AI experts, who hail the board as a milestone for their field, hope Google’s committee will both steer the company away from morally suspect applications of AI technology and probe the social repercussions of the products it opts to develop. Imagine, for example, if Google chose to implant sophisticated, artificially intelligent brains in the industrial robots it acquired with the purchase last year of Boston Dynamics, a firm that worked closely with the U.S. military. Google might be able to build the most sophisticated robot soldiers on the market, paving the way for man and machine to fight shoulder-to-shoulder in battle. But should Google be in the killer-bot business? Would launching these smart slaughter-machines for the military violate Google’s “do no evil” code? Or would it be more unethical to let human soldiers die in combat when robots could take their place? These are the kinds of questions the AI arbiters might grapple with, along with issues like whether to pursue automation that would put millions out of work, or whether facial recognition could threaten individual autonomy. Together with input from other AI researchers, Barrat has developed a wishlist of five policies he hopes Google's safety board will adopt to ensure the applications of AI are ethical. These include creating guidelines that determine when it's "ethical for systems to cause physical harm to humans," how to limit "the psychological manipulation of humans" and how to prevent "the concentration of excessive power." With AI poised to reason, learn, create, drive, speak, comfort and possibly even decide who dies, the world also needs a moral code for the computer code.
As Gary Marcus has noted in the New Yorker, sophisticated AI systems, such as self-driving cars, will increasingly face difficult moral decisions, like choosing whether to crash a school bus carrying kids, or risk harming the passenger the car has onboard. Software will have to be programmed to behave by a set of ethical principles, which the AI committee could help conceive. “People ridicule terminator scenarios in which machines actively oppose us or disregard us. I don’t think we can afford to ignore those things or laugh them off,” says Marcus, a psychology professor at New York University and author of Kluge: The Haphazard Construction of the Human Mind. “In a driverless car -- or in any machine that has a certain power to control the world -- you want to make sure that the machine makes ethical decisions.” The technical challenges of that are daunting. But even more complex may be deciding whose values inform the moral code of the intelligent machines who could be our teachers, caretakers and chauffeurs. As it is, Google's definition of proper and ethical behavior doesn't always jive with the rest of the world's -- just ask the FTC, the House, the German government, France's judges, and privacy commissioners from seven countries... While Google might be A-OK with, say, an AI virtual assistant that carries on "Her"-like trysts with married users, others of us might want to bar computers from being home-wreckers. But then who would we trust to develop a "10 commandments" for ethical AI? Do we trust governments to bear that responsibility? Religious leaders? Academics? Whoever decides will likely impact human life as much as the workings of the AI.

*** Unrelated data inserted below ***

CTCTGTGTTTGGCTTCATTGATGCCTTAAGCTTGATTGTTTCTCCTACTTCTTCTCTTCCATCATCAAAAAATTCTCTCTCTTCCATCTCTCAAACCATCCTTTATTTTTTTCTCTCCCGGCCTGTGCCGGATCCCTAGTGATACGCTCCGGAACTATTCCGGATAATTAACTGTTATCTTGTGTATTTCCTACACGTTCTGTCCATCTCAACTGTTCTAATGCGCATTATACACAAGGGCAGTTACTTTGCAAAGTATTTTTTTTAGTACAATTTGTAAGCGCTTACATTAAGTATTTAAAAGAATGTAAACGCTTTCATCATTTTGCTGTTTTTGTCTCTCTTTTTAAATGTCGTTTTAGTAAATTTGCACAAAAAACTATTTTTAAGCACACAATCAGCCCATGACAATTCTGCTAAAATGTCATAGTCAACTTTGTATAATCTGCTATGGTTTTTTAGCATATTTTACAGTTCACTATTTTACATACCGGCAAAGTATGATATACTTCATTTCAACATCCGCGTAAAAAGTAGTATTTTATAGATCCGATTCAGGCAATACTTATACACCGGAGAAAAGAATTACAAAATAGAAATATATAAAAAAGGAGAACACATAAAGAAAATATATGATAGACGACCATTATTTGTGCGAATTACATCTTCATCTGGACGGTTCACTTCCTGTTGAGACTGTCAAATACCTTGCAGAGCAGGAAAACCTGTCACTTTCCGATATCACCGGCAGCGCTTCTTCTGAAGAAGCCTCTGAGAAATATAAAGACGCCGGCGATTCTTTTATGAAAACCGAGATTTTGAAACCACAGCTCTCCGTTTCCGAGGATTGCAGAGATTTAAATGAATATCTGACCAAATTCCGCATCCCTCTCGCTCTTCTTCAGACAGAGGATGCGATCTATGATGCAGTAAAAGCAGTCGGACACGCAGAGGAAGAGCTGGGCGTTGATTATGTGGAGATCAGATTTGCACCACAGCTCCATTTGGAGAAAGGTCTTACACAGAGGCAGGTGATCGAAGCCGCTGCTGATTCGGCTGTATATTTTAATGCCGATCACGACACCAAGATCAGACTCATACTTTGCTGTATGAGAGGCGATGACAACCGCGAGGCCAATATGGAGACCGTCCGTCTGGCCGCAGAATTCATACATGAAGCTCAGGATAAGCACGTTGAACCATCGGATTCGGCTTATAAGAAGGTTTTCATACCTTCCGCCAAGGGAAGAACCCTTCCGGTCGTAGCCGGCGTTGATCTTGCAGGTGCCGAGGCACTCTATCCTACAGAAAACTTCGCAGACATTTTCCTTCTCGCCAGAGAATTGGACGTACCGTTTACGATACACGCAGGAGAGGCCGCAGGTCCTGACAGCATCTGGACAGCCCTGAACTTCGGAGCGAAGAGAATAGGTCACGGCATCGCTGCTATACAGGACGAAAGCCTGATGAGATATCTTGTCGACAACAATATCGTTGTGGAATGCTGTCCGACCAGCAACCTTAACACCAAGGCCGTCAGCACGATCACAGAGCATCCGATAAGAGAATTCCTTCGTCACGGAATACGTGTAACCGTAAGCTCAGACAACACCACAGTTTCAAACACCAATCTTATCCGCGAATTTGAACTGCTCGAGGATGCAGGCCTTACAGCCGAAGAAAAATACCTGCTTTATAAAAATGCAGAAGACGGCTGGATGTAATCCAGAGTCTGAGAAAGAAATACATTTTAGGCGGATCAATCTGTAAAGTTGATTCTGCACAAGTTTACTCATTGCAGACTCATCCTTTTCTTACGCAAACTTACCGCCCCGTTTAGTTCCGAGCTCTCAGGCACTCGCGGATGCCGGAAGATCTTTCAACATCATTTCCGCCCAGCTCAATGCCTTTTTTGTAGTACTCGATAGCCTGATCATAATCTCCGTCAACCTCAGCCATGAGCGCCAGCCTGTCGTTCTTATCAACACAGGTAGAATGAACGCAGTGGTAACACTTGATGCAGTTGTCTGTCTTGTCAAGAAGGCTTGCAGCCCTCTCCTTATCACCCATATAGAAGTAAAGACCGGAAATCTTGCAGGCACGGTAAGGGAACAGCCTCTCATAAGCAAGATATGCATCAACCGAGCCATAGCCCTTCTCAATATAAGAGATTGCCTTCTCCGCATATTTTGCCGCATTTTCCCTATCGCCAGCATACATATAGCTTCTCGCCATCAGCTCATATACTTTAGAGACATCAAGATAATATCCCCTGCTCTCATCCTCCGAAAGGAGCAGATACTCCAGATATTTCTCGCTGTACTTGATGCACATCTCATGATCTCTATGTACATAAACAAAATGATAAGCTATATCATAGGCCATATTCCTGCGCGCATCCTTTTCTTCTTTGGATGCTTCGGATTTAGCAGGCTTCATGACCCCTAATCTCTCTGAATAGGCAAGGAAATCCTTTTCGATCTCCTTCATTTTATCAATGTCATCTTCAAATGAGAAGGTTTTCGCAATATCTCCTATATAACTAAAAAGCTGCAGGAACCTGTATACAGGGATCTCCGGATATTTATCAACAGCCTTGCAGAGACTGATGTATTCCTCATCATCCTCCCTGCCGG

And even then, ensuring the ethics board has real influence within Google could be another issue. Sources familiar with the DeepMind acquisition noted that the startup's shareholders have some power to hold Google to its promise: Dismissing the guidance of the AI safety and ethics board could reportedly prompt legal action over a violation of the terms of the sale.
A handful of DeepMind funders and founders -- including co-founders Legg and Demis Hassabis, and backers Jaan Tallinn and Peter Thiel -- have consistently worked to raise awareness about the potential risks of uncontrolled AI development, so there's reason to believe they will urge Google to abide by its new board. But if for some reason Google does ignore the safety committee's advice, and our artificially intelligent overlords do one day try to exterminate us, Legg predicts there'd be a silver lining to our species' demise.
"If a superintelligent machine (or any kind of superintelligent agent) decided to get rid of us," he wrote, "I think it would do so pretty efficiently."